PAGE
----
In the early 1700s Britain had a problem. Troops and British citizens living in India as part of the colonial rule did not have access to good British ale; any attempts to ship the malt British ales to them resulted in spoilage. India Pale Ale, or IPA, was the solution. The generous amount of hops in this brew protected it from the heat and motion of the British sailing ships of the day. IPAs could have faded into history when the British occupation of India ended. But a fateful shipwreck firmly established IPA as its own style rather than a sub-style specialty brew. In 1827 a ship leaving London wrecked and damaged some of the casks of IPA on board. The casks were sold there in England and the unusually hoppy ale was a big hit. Soon the new brew was in demand and a new style was born. In the past 20 or so years American breweries continually have found a way to up the ante with indigenous hop varietals and treatments to keep the seekers of this bitter beer happy and endlessly intrigued.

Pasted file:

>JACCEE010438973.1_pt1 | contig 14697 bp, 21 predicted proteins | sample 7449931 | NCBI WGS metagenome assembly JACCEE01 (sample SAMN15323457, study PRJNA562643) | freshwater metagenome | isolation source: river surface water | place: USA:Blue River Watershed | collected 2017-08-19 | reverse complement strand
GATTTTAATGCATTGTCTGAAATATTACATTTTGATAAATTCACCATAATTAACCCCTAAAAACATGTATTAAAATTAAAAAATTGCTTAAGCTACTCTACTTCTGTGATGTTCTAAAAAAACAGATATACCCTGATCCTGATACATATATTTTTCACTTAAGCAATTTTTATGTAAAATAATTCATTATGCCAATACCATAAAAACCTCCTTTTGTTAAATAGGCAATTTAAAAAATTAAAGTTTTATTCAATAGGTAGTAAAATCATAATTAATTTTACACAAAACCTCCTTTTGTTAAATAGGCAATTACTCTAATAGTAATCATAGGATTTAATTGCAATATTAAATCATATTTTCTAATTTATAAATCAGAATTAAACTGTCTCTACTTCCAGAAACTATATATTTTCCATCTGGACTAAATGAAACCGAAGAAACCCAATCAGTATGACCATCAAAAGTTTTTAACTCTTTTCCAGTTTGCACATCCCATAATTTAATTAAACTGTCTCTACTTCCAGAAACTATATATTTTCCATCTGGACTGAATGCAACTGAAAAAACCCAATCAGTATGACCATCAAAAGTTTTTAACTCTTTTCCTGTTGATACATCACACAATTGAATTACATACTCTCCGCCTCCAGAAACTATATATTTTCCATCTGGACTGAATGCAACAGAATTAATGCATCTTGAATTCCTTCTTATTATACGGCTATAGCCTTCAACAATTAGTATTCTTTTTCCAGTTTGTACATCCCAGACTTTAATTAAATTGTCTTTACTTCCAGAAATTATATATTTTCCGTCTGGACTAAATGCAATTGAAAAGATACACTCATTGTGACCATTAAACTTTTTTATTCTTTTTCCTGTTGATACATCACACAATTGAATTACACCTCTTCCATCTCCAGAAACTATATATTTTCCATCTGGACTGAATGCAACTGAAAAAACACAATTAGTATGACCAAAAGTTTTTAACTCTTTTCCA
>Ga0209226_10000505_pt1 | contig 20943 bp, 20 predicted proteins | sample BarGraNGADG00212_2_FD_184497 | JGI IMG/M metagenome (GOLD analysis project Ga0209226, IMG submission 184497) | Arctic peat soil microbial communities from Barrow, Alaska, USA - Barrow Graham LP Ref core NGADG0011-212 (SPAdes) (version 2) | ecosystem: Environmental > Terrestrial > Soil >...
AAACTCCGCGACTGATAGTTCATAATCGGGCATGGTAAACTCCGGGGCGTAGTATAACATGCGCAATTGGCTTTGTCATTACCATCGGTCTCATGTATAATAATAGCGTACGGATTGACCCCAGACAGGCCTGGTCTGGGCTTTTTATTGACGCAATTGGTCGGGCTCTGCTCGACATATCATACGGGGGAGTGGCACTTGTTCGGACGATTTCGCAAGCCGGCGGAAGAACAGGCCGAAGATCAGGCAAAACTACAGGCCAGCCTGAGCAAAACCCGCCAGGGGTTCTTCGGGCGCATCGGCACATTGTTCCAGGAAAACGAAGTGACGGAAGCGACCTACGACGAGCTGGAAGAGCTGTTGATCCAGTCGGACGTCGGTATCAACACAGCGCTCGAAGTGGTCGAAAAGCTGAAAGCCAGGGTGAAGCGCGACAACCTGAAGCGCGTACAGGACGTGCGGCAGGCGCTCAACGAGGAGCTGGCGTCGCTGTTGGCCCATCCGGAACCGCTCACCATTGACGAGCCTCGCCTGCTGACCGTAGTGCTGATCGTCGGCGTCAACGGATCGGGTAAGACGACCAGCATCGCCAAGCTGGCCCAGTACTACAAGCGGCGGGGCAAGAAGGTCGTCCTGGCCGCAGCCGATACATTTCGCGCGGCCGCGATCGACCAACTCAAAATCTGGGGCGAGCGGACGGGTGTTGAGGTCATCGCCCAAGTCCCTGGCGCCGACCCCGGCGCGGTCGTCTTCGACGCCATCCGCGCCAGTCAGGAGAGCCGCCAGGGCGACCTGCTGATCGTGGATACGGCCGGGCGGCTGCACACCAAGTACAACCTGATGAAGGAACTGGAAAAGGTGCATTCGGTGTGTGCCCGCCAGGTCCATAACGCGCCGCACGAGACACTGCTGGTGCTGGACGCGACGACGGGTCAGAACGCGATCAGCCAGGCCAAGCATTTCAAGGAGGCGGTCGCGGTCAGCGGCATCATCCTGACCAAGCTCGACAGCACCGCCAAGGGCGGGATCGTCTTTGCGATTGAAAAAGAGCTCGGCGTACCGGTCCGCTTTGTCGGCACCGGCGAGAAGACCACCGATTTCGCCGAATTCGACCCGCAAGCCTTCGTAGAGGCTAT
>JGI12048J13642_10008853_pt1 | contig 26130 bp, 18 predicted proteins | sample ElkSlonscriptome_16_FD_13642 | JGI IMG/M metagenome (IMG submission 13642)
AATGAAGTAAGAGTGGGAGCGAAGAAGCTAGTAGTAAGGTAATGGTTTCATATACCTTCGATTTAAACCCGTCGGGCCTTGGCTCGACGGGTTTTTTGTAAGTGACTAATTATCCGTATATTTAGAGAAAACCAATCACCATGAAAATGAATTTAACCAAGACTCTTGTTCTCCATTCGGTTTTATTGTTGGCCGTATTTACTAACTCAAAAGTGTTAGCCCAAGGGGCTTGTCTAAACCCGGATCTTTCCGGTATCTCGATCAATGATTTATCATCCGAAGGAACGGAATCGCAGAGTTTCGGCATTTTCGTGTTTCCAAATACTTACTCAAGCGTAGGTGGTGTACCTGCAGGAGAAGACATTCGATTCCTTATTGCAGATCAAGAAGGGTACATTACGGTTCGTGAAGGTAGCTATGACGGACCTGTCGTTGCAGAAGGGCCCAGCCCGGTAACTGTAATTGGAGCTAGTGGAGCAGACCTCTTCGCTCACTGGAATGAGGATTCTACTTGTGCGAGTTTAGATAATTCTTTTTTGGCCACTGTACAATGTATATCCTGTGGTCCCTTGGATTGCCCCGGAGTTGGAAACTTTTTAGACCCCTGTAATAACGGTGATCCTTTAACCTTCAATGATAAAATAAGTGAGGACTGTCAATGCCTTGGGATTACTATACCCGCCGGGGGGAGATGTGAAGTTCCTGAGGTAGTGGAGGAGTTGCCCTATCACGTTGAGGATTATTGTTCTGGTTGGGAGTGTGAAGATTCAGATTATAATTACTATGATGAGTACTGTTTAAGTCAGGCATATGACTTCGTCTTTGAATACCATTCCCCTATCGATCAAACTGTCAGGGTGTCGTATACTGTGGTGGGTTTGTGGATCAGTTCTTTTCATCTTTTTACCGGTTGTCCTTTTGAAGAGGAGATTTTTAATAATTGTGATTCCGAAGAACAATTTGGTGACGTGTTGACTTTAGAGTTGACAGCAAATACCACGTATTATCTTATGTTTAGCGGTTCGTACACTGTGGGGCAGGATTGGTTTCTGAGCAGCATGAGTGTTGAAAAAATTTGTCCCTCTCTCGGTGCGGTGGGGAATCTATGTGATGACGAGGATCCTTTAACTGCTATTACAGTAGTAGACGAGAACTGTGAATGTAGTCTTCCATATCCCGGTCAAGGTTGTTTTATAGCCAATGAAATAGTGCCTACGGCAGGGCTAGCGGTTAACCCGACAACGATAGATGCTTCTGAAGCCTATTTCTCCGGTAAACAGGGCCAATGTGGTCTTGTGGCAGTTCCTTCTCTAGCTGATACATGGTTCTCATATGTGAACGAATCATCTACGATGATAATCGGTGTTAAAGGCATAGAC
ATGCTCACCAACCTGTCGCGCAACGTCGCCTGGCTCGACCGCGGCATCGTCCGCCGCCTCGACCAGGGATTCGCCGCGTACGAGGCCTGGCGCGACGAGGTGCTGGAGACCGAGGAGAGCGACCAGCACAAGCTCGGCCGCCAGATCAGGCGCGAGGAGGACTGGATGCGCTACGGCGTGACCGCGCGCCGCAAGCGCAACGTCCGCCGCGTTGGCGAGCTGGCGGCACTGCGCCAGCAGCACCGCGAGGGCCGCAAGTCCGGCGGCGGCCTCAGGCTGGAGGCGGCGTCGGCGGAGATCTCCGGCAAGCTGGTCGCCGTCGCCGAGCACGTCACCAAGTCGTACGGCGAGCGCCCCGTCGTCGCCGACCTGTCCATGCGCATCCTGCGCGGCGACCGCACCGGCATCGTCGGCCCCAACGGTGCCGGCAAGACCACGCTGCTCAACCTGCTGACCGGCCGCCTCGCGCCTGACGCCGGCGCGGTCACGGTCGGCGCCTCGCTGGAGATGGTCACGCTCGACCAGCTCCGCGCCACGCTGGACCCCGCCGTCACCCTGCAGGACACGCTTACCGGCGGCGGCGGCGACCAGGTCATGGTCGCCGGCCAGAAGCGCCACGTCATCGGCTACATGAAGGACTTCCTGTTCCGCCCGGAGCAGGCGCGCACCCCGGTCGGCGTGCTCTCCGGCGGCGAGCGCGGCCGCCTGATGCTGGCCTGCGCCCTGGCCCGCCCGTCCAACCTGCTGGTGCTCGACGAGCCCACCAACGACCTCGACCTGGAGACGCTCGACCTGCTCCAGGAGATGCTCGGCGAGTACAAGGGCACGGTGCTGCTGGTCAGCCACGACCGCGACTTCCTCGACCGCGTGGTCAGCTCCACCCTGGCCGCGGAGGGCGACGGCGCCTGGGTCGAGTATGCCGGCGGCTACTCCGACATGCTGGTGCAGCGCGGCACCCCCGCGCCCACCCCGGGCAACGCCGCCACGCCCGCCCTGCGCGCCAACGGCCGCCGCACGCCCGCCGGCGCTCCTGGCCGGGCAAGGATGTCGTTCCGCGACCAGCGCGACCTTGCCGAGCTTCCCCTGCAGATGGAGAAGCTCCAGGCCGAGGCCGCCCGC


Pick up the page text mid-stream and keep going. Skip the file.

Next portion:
For we could not now take time for further search (to land our ship) our victuals being much spent, especially our Beere.
Ship’s log of the Mayflower